Rene shed his prize money with his crew. They all got a chance to
celebrate attitude party at the Grosvenor House Hotel in London.
A rare opportunity to enjoy some rest and relaxation away from the
war. When the end of the evening came,
taxi drivers appeared to offer their services for those coming
home, any distance and for nothing. In his three years of action with
the RAF, Rene completed more than 188 flights. He flew from all over
the country, but is best remembered at Biggin Hill where he became the
first Frenchman to leave -- lead an RAF squadron. He even had a local
street named after him where servicemen from all the forces
still live today. Including Lieutenant Colonel Sebastian
Pollington. We all know of the significance of
Mouchotte and other famous m men who have roads here. Mouchotte, in
particular, because it is the biggest road. The significance of
him is not lost on residence. There is a book that goes around and
everybody reads it, signs it and passes it on.
The book is a collection of Rene's war diaries. Much more than just a
description of missions. These are personal notes about fear, fatigue,
blackouts in the air, anger at bureaucracy and what it feels like
to see your friends die in battle. We had been flying for over an hour
when I suddenly saw her fatal white cloud which indicates engine
failure. As remade for the coast, I advised him to bail out. My poor
Charles, he fell in head first. When they survived the Battle of
Britain and other adventures, but almost inevitably, his time came on
27th August, 1943. Paris was Rene's home town. I
wanted to know more about his life before the war and to see if any of
his relatives had survived. Renee came from a well-to-do family, he
was born here almost a century ago in the summer of 1914. The
Mouchotte's family ran a successful business and Rene grew up in a
grand villa. Today it is an apartment building with no trace of
his family any more. My only option was to leave and let at the Pere
Lachaise cemetery in the hope that someone with a connection to Renee
would find it. Incredibly, four months later, the
note was found by Rene's sister, Jacqueline who instructed her son-
in-law, Hubert De Lisle, to contact My mother in law found the letter
in late October when she naturally, every year, went to put flowers on
the tomb. She called me and she said, there is a letter in French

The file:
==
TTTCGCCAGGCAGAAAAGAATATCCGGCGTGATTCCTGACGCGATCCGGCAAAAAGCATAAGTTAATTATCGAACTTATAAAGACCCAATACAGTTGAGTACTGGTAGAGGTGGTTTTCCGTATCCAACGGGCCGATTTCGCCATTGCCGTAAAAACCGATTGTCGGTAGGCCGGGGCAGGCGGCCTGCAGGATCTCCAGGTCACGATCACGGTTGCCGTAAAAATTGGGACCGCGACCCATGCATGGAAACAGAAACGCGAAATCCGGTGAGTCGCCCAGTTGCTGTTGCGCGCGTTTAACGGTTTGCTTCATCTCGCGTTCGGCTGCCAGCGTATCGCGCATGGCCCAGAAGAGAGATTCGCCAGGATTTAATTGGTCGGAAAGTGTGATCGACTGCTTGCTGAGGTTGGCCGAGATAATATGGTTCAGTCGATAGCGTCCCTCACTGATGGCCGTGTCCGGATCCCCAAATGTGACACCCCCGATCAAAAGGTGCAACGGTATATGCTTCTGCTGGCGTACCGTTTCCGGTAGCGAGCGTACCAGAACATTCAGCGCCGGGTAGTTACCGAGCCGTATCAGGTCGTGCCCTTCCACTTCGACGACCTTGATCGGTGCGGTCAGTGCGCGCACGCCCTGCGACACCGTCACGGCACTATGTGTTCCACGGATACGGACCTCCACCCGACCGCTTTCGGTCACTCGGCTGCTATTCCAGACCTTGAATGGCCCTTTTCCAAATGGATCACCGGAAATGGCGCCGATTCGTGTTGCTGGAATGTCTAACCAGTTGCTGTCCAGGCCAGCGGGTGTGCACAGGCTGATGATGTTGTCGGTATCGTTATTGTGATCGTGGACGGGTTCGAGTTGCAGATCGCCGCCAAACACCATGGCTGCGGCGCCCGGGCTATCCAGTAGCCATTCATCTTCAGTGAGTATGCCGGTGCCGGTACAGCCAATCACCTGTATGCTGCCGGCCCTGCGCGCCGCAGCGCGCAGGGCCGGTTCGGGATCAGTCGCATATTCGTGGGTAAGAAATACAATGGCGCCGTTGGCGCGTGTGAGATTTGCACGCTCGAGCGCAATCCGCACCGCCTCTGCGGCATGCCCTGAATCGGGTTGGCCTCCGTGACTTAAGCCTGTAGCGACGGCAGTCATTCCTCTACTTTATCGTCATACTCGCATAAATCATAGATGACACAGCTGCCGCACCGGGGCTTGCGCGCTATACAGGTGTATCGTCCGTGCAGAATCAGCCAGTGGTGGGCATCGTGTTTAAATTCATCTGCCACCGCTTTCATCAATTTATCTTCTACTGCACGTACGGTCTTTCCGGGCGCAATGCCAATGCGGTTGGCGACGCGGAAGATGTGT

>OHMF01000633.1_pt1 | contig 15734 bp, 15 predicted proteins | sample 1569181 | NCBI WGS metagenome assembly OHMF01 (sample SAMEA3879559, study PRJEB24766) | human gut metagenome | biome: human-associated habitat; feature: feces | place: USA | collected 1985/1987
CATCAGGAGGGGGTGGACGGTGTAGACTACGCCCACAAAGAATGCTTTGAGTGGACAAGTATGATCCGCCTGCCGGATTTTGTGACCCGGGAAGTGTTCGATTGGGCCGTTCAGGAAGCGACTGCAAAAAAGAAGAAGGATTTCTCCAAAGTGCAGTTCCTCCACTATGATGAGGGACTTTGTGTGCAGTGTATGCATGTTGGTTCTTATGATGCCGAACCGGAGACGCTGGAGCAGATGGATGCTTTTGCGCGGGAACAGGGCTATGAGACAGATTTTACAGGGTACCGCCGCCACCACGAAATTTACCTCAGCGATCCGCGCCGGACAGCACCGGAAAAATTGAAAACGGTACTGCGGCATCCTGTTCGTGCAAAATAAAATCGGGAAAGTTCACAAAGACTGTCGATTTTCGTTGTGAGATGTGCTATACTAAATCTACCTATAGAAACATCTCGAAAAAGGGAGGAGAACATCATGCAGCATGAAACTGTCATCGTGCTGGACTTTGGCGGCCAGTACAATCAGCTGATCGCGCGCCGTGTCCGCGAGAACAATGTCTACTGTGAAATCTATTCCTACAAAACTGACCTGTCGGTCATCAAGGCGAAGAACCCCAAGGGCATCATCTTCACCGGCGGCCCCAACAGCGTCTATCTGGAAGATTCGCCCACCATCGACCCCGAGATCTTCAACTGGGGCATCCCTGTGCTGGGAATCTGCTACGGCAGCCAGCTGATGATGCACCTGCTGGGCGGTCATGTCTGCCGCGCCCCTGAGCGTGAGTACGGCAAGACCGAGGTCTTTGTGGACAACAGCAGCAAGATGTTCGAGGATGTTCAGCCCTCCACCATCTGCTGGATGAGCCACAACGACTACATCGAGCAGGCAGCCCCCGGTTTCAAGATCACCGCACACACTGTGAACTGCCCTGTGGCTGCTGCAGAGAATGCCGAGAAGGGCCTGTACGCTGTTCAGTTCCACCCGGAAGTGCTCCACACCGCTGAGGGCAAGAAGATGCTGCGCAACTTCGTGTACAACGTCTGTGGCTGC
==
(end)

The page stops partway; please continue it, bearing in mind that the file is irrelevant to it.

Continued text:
and English. Somebody wants to make a recording, photographs on the
life of Rene Mouchotte. She was reticent at first until I
discovered it was you, Jan Leeming. I'm your e-mail I managed to
contact you and that was it. Jacqueline agreed to see me and we
met on her hundred and first birthday. We looked at photos of
her with Rene when they were children and news footage from the
war, 40 she had never seen before. She had fond memories of him as a
boy he was always kind and smiling. With tears in her eyes, she said it
was wonderful to see her brother as she remembered him 72 years ago
when he set off for war. Although Rene is remembered and honoured in
France, I was astonished to discover that the Mouchotte family
had never received his medals. That was something I could put right.
I contacted the allied air forces Museum and with their help was able
to go back to Paris last summer and finally present Jacqueline and her
family with her brothers Battle of She was not in good health at the
time, but delighted to receive them. She died just three weeks later.
Jacqueline was buried here at Pere Lachaise in the family tomb where
Rene's body was laid to rest six years after his death. My search
for Renee and his family has taken up much of my life since 2007, but
with the help of a great many people, I have finally been able to
complete his story. So, my journey ended where it began
and after five years of searching, Rene Mouchotte is no longer just a
name engraved on a wall. What an incredible character. Jan
Leeming reporting. That is it for now, more next time. Until then,
goodbye. Next time on Inside Out, the Dorset
man banged up in Hungary but without being charged. Just how
justice the justice system abroad? I believed I was going to spend